The Heretical Archive by Domietta Torlasco [Review]
¶ 2 Leave a comment on paragraph 2 0 In Archive Fever: A Freudian Impression, Jacques Derrida asserts the fundamentally patriarchal structure and function of the archive. He suggests that the archive is an architecture within which the law is transmitted and inherited in a compulsive return that preserves established relations of power. In The Heretical Archive, a sustained response to Derrida’s lecture, Domietta Torlasco attempts to envision an answer to Derrida’s call for us to find a way “to archive otherwise.” Torlasco seeks a “heretical” theory of archive that, rather than Oedipal, could be thought of as “Antigonean” and more suited to the digital era in which we now find ourselves. The figure of Antigone, who defied the law in order to bury her brother, adopted the language of the state in order to transgress its laws, thereby contaminating its very sociosymbolic foundations. Torlasco suggests that certain digital works embody this contamination and, in doing so, open up the possibility of new sociosymbolic structures. Drawing in particular on the later writings of Maurice Merleau-Ponty, she examines five recent digital works that appropriate imagery from the cinematic past and offer an alternative to the “patriarchive.”
¶ 3 Leave a comment on paragraph 3 0 Destroy, She Said, a 1998 installation by Monica Bonvicini, consists of two screens, each projecting images of iconic actresses from postwar European films. By linking a series of female gazes, Bonvicini’s installation implies the possibilities of other narratives and relationships that were absent from or foreclosed in the narratives of the original films—narratives that “might have been”—thereby suggesting other possible sociosymbolic structures. Pierre Huyghe’s The Ellipsis (1998) is a three-screen installation in which two shots of actor Bruno Ganz from Wim Wenders’ The American Friend are placed on left and right screens, while the center screen shows Ganz twenty years later, walking between the locations of the first and second shots—the walk that was elided by a cut in the original. The installation thus refigures the edit as what Merleau-Ponty calls a “fold,” which opens onto everything that might have been in between. Chris Marker’s 1997 CD-ROM Immemory similarly allows users to rediscover Alfred Hitchcock’s Vertigo by drawing attention to the ellipses and gaps within the film. In a related gesture, Agnes Varda’s 2000 film The Gleaners and I proposes an anti-patriarchal model of archiving and writing in the form of “digital gleaning.” Moreover, in filming one of her hands with the other, Varda concretizes Merleau-Ponty’s notion of the reversibility of perception and the fact that the body of the filmmaker, the camera, and filmed object are all part of the “flesh” of the world. Meanwhile, Marco Poloni’s 2006 installation The Desert Room, in which the viewer enters into a recreation of the hotel room from Michelangelo Antonioni’s The Passenger and interacts with new media technologies within this space, suggests that certain digital media practices can allow us to envision that which never was, thereby opening us to futures we have not yet imagined. Torlasco contends that the future anterior tense—the “will have been”—is the very basis of transformative political thought, which may allow us to conceive of futures that might have been unimaginable otherwise. She argues, ultimately, that each of these works offers an alternative means of imagining the archive and, hence, the horizon of possibilities for the future.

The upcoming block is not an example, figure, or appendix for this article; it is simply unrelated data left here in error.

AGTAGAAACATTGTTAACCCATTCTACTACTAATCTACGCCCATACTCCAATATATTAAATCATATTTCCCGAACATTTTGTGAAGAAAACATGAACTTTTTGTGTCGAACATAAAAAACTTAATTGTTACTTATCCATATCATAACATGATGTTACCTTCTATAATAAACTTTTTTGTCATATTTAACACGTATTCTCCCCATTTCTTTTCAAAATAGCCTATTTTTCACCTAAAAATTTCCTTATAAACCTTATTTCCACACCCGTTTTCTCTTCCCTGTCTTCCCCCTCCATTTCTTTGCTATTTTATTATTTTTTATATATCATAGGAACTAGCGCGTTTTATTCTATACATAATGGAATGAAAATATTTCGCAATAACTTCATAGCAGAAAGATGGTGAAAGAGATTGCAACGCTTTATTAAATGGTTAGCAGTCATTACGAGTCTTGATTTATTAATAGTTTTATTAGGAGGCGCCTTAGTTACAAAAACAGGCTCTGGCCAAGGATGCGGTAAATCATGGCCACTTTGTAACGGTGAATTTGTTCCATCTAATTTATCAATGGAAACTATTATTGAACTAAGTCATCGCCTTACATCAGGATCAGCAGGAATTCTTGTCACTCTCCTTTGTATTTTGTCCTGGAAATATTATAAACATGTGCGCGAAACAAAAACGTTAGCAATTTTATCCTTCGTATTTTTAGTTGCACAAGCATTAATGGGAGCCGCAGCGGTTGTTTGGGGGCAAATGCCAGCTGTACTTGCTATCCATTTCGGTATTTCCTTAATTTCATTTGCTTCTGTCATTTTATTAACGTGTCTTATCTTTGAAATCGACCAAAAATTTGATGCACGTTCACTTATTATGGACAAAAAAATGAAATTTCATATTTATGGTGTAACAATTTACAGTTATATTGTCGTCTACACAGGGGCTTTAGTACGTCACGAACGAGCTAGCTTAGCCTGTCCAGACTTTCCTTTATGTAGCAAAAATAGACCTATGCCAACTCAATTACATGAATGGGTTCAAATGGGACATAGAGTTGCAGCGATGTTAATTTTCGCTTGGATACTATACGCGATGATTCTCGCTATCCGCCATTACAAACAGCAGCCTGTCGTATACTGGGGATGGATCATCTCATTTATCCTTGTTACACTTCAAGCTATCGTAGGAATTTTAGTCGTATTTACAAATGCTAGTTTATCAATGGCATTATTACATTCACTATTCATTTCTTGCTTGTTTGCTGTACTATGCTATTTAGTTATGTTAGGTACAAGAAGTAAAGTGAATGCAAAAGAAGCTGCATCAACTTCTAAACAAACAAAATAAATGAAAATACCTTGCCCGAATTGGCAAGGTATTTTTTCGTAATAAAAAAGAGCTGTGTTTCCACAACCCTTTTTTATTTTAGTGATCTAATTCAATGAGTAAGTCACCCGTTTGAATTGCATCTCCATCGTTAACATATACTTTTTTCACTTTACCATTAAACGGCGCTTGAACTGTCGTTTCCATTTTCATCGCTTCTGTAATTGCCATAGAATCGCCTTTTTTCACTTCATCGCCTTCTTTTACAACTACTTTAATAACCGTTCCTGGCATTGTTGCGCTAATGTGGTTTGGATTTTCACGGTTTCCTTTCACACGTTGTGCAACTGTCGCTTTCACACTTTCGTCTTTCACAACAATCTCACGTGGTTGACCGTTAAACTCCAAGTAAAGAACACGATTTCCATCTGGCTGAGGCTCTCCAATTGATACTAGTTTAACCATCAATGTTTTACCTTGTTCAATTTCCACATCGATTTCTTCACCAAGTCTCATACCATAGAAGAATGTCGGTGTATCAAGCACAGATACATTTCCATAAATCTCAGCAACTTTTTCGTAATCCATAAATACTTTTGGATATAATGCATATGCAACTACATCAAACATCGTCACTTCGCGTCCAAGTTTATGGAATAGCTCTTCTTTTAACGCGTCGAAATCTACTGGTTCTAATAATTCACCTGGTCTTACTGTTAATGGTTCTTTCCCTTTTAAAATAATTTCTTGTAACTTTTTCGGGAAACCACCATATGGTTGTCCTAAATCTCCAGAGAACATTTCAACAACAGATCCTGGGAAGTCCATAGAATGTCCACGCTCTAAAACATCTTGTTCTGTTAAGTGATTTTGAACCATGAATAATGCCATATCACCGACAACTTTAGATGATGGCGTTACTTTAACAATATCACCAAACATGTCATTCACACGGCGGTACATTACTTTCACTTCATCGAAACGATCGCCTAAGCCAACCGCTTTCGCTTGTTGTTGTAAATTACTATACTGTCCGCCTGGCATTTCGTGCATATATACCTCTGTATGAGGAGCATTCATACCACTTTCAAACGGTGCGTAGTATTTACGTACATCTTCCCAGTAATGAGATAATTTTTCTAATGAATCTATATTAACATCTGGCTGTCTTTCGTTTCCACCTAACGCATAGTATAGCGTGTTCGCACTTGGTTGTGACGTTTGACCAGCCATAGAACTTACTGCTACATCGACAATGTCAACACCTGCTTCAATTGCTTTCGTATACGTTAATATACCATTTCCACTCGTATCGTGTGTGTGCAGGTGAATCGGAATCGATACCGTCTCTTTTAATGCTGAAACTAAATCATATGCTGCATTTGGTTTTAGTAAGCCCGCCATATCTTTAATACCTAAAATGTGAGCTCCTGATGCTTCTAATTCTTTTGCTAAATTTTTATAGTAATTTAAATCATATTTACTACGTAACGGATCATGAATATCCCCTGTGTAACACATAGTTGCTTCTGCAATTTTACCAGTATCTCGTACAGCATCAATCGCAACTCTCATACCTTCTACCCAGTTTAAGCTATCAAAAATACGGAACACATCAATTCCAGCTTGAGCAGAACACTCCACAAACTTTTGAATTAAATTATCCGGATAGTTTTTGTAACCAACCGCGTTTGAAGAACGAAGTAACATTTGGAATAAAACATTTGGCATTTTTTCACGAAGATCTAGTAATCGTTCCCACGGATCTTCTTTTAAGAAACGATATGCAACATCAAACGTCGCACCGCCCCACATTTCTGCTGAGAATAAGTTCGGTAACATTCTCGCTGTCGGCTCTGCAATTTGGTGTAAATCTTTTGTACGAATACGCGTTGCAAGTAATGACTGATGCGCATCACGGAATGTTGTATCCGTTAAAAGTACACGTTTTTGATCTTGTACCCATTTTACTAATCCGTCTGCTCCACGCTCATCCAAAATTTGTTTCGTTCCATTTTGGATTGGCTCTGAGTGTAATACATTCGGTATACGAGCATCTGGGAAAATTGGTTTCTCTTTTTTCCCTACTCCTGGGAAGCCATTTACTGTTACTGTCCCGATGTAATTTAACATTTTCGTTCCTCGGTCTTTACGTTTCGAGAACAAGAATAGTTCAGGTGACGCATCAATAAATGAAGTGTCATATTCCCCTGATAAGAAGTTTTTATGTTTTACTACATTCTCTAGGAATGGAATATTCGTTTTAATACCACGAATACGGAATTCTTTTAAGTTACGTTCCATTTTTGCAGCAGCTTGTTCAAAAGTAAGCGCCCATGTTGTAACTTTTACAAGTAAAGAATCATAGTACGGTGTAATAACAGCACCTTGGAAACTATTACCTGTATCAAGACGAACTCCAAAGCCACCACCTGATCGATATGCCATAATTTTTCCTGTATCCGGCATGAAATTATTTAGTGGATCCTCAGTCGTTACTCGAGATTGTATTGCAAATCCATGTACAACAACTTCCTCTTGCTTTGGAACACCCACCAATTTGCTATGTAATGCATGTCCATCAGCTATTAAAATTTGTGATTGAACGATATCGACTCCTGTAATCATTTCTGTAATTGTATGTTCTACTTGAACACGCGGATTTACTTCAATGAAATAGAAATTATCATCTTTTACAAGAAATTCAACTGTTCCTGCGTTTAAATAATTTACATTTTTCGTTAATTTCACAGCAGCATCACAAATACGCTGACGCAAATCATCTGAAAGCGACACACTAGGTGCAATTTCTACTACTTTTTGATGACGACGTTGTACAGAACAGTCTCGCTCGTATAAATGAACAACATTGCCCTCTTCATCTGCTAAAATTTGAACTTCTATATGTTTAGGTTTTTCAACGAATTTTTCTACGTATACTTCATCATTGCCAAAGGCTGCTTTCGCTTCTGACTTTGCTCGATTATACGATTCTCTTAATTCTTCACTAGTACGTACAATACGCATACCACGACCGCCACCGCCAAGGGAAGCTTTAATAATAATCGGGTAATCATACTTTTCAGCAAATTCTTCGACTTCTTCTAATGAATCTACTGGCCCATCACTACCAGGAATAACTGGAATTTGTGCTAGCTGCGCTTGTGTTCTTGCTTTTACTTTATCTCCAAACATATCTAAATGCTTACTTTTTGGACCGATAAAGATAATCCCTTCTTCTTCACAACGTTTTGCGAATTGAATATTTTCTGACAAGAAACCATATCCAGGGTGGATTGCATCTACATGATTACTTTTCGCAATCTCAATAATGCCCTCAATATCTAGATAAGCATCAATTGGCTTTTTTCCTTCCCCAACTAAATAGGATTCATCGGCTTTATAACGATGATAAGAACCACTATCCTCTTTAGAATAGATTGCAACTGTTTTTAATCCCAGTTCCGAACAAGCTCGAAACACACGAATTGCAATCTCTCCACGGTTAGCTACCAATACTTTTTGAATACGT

¶ 4 Leave a comment on paragraph 4 0 While elegantly written, this theoretically complex book may be somewhat opaque to those not already steeped in the writings of Derrida and Merleau-Ponty. Nevertheless, Torlasco’s analyses will be essential reading for those interested in the perceptual and philosophical ramifications of these foundational works.
Assistant Professor of Film Studies – University of Alberta